Despite the wide variety of activities open to a Security Officer, it's possible you may find yourself in a situation where you feel there to be nothing to do. Interaction throughout the game is very important, if you do it consistently, it's hard to get bored. However, in the event you do, contact your Security Chief, the First Officer, the Captain, the GM, whomever you feel most comfortable with, and request help, or a suggestion as to your next course of action. For them, the most important thing is keeping everyone involved and having a good time, so you can be sure they’ll help. I would suggest contacting your Security Chief first in such a situation, as they know their department the best, and can give you the most relevant information, but feel free to get in contact with whoever you think best. Email is recommended for this kind of contact, as it helps expedite the process (the majority of people include there email in some way on the site, so if you look, most likely you’ll find the email for who you want to contact).

Use of Non-Player Characters (NPC's)

The use of NPC's is encouraged (though I personally suggest waiting until you feel established and comfortable in what you are doing before making any NPC's), and even if you don’t have one yourself, you’re bound to see others using them at some point. The fastest and easiest way to tell which characters are NPC's is by looking at the top of the post. If it is an NPC, there will be an OOC (out of context) notation like this: == Lt. Blair - NPC ==

The creation of NPC's is easily done. You need a name, rank (usually equivalent of your PC character or below), species, gender, and a brief 1-5 line description. You must then also select a Department to serve in. Keep in mind though, NPC creation must be first cleared with your CO.

Now, you may find yourself asking, why would anyone want to make an NPC? Well, there are a number of good answers to that. First off, there are supposed to be an average of 200 Officers, in Security alone, on any given ship. Despite this, there may only be around 5 or so active players in Security on a ship. So what about the remaining 195 Officers? Well obviously they can’t all be represented, but with NPC's, the number of Officers can be expanded, using existing characters as a base. Second, and I think most importantly, an NPC gives you a new perspective on game play. You may play another Security Officer, but you are just as likely to play someone from another department. The experience you learn from that NPC, will give you a new understanding of game play, and even help you in playing your main character.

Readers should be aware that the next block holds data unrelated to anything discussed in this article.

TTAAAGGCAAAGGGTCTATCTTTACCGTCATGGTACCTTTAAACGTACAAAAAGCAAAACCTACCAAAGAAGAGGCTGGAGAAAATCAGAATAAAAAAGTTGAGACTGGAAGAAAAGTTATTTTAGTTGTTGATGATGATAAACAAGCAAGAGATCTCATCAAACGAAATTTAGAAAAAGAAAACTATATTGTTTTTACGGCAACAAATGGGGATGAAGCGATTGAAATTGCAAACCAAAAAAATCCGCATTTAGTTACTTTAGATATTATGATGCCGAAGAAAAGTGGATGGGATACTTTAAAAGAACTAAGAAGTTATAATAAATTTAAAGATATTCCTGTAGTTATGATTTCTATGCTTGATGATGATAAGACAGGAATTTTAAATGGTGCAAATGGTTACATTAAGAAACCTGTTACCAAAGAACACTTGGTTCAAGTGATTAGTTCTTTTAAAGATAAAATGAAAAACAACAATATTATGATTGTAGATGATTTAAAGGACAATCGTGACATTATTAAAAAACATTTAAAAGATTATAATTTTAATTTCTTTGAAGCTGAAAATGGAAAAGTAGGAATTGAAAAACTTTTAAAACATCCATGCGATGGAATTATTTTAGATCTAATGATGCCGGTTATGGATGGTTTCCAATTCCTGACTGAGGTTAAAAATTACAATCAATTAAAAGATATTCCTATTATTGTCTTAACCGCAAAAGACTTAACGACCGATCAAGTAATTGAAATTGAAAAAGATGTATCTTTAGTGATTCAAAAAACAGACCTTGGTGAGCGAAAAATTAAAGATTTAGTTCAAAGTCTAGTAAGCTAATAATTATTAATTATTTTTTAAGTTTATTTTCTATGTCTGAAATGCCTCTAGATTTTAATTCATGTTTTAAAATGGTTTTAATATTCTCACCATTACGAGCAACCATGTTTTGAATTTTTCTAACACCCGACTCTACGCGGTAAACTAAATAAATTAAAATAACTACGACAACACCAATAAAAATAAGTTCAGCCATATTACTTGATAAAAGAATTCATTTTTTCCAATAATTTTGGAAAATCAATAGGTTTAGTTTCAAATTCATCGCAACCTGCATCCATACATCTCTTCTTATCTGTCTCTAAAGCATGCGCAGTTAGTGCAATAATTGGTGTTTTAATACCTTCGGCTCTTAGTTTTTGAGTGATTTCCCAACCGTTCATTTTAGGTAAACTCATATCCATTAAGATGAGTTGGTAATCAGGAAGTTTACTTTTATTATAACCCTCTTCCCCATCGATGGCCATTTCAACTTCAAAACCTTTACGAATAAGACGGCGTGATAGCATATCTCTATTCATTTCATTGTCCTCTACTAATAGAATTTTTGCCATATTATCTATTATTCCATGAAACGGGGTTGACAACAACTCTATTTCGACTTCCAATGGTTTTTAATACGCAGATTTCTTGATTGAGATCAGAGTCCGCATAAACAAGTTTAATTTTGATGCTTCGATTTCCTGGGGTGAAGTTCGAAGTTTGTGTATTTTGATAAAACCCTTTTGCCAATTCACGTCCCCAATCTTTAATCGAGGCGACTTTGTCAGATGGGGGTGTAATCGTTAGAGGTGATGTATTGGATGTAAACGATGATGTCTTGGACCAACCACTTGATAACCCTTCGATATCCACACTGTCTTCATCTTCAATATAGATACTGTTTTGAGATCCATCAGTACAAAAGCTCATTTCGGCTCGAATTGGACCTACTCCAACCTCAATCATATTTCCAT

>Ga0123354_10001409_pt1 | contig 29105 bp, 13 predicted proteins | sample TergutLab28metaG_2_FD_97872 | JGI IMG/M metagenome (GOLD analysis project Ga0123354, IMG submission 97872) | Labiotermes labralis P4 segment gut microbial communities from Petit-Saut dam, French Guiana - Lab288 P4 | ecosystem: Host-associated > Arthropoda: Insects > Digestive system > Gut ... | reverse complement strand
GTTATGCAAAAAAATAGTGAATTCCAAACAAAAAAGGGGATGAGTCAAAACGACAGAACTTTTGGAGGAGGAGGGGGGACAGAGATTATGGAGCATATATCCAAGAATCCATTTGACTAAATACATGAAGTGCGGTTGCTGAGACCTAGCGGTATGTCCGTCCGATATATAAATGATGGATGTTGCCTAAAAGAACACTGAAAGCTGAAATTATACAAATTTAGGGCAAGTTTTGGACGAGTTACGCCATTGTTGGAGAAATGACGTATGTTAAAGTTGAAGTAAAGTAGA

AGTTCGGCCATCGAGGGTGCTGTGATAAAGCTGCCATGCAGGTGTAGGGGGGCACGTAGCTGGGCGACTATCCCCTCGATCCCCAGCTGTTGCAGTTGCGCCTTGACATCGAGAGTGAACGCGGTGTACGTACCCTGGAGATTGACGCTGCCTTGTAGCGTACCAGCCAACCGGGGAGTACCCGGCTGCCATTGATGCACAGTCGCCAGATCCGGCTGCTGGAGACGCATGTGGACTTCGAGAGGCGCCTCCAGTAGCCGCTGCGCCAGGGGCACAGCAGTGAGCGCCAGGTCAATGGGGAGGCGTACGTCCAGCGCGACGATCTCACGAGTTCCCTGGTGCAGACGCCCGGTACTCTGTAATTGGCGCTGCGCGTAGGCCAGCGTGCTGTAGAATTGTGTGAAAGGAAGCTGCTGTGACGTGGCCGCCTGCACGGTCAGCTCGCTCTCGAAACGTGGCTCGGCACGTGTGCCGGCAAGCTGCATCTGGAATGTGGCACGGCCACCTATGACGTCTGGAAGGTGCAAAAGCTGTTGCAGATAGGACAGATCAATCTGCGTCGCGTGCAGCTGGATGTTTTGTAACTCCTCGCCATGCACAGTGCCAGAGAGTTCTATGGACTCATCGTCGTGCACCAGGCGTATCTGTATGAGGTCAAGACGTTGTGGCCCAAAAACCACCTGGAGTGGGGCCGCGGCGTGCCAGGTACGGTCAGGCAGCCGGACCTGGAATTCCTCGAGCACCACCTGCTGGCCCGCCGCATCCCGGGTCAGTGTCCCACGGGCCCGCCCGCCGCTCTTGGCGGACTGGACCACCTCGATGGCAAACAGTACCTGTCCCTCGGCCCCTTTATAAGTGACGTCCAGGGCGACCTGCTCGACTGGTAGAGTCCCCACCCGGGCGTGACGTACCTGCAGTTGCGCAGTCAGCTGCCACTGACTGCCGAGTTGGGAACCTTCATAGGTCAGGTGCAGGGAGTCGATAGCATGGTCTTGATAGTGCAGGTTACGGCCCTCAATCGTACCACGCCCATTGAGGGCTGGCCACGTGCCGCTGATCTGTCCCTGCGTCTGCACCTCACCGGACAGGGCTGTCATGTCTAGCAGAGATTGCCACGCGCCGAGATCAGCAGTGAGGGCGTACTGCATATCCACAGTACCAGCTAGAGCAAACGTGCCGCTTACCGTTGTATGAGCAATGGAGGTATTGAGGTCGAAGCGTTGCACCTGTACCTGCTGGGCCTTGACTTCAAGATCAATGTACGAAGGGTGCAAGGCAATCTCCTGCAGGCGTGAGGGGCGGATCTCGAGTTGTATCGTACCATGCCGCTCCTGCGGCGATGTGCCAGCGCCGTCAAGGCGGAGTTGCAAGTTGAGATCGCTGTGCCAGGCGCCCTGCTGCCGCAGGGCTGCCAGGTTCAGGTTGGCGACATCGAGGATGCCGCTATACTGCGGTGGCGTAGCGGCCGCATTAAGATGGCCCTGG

NPC's can even get promoted, so remember, having an NPC is like having a second character, treat it, and NPC's controlled by others, just as you would anyone's main character. Another thing to bear in mind is to keep your NPC's rank low, start with Ensign, and go from there. If you are currently low in rank, or just starting when you make this NPC, you’ll find the extra character a fun and extra learning experience, if you have been around awhile, then having a low ranking NPC helps ground you, and allows you to play all angles of a situation.

Interaction with Other Players

Interacting with other players is the most important part of playing this, or any other RPG. Odds are you will quickly make friends among those in your own department, in this case Security (though you still have to work at it), but it's also important to expand beyond Security, and get to know people from all over the ship.

If you know everyone, or at least most people, you can better work in a team, and that's important to keeping game play moving and enjoyable.

Another large part of character interaction is developing subplots with other characters, you may, for example, have your character develop a strong disliking for another character, or by the same token, you might have your character fall in love with another one. When you do this, remember to clear it with the other character and your CO and Department Head. If you do it right, and you work together, the subplots you play can become just as enjoyable as any mission.

These relationships are what make Federation Space so much fun. Without it, the game couldn’t be the same, and once you begin, you’ll quickly pick up on this fact.

Don’t limit your interaction to people of your own department, and don’t be afraid to get to know your superiors, doing this helps you and those you interact with have more fun.

The best reason, at least at the beginning, for this kind of interaction, is it helps flesh out and explain who your character is. How do you work with people? How do others respond to you? As you establish this and friendships, new levels of play emerge, and it makes going through whatever the GM gives you a lot more interesting and enjoyable.

Loyalty, devotion, trust are all important parts of real life, and you’ll find they also are for this RPG.

Things To Keep In Mind

If you remember your place in game play, work as a team with others, interact with the crew, and remember that the GM controls all plot (mission) points, and everything related to the plot must be run by them, then you know all you need to.

Assume nothing and act towards others with the same respect you do in real life, and you can’t go wrong. This is for fun, and if you work to keep it that way, no one can fault you for it.


Playing a Security Officer is both hard work and a lot of fun. People depend on you to keep them safe, and to make their lives better. That's a good feeling, even in a game like this. Even when you don’t know it, acting in the interests of ships Security affects the mission.

You’ll get to chase down alien invaders, interrogate captured enemies, lead investigations into any unexplained incidents aboard ship, and so many more things, I can’t even think of them all.

Acting in the defense of the ship means people will look up to you, and look to you for answers when things start to heat up. The responsibility and faith placed in you will help you to create a realistic and interesting character. With that responsibility, comes the knowledge that you will be noticed, there's no way around it, and if you do your job to the best of your ability, then you can look forward to a long and impressive career with Star Fleet. Who knows, someday you may be leading an investigation in a murder, or even Commanding a Starship. With Security, all of it is within your grasp.

I know you’ll enjoy a career in Security, and I wish you the best of luck. Have fun!


Written by Daniel Wueste